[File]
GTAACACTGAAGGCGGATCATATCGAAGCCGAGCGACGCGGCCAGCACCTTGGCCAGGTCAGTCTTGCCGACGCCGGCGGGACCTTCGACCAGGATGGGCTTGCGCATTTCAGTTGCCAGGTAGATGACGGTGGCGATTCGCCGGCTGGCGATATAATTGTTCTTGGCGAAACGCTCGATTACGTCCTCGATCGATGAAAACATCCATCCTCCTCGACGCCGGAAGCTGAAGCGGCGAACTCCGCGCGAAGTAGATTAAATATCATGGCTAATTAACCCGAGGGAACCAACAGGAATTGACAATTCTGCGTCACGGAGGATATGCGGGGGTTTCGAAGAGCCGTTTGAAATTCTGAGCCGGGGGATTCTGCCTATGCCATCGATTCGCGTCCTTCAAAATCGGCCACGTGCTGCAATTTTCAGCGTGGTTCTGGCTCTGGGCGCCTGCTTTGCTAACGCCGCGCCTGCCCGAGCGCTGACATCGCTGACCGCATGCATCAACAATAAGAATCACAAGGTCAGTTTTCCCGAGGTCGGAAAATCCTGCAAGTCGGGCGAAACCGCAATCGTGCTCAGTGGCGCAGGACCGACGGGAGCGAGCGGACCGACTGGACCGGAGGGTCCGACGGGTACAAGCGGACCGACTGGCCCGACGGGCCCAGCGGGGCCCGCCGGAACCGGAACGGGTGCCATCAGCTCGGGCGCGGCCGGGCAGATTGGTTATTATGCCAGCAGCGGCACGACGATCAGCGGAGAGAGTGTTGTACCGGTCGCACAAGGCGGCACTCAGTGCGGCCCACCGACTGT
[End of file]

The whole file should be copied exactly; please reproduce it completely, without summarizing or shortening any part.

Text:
GTAACACTGAAGGCGGATCATATCGAAGCCGAGCGACGCGGCCAGCACCTTGGCCAGGTCAGTCTTGCCGACGCCGGCGGGACCTTCGACCAGGATGGGCTTGCGCATTTCAGTTGCCAGGTAGATGACGGTGGCGATTCGCCGGCTGGCGATATAATTGTTCTTGGCGAAACGCTCGATTACGTCCTCGATCGATGAAAACATCCATCCTCCTCGACGCCGGAAGCTGAAGCGGCGAACTCCGCGCGAAGTAGATTAAATATCATGGCTAATTAACCCGAGGGAACCAACAGGAATTGACAATTCTGCGTCACGGAGGATATGCGGGGGTTTCGAAGAGCCGTTTGAAATTCTGAGCCGGGGGATTCTGCCTATGCCATCGATTCGCGTCCTTCAAAATCGGCCACGTGCTGCAATTTTCAGCGTGGTTCTGGCTCTGGGCGCCTGCTTTGCTAACGCCGCGCCTGCCCGAGCGCTGACATCGCTGACCGCATGCATCAACAATAAGAATCACAAGGTCAGTTTTCCCGAGGTCGGAAAATCCTGCAAGTCGGGCGAAACCGCAATCGTGCTCAGTGGCGCAGGACCGACGGGAGCGAGCGGACCGACTGGACCGGAGGGTCCGACGGGTACAAGCGGACCGACTGGCCCGACGGGCCCAGCGGGGCCCGCCGGAACCGGAACGGGTGCCATCAGCTCGGGCGCGGCCGGGCAGATTGGTTATTATGCCAGCAGCGGCACGACGATCAGCGGAGAGAGTGTTGTACCGGTCGCACAAGGCGGCACTCAGTGCGGCCCACCGACTGT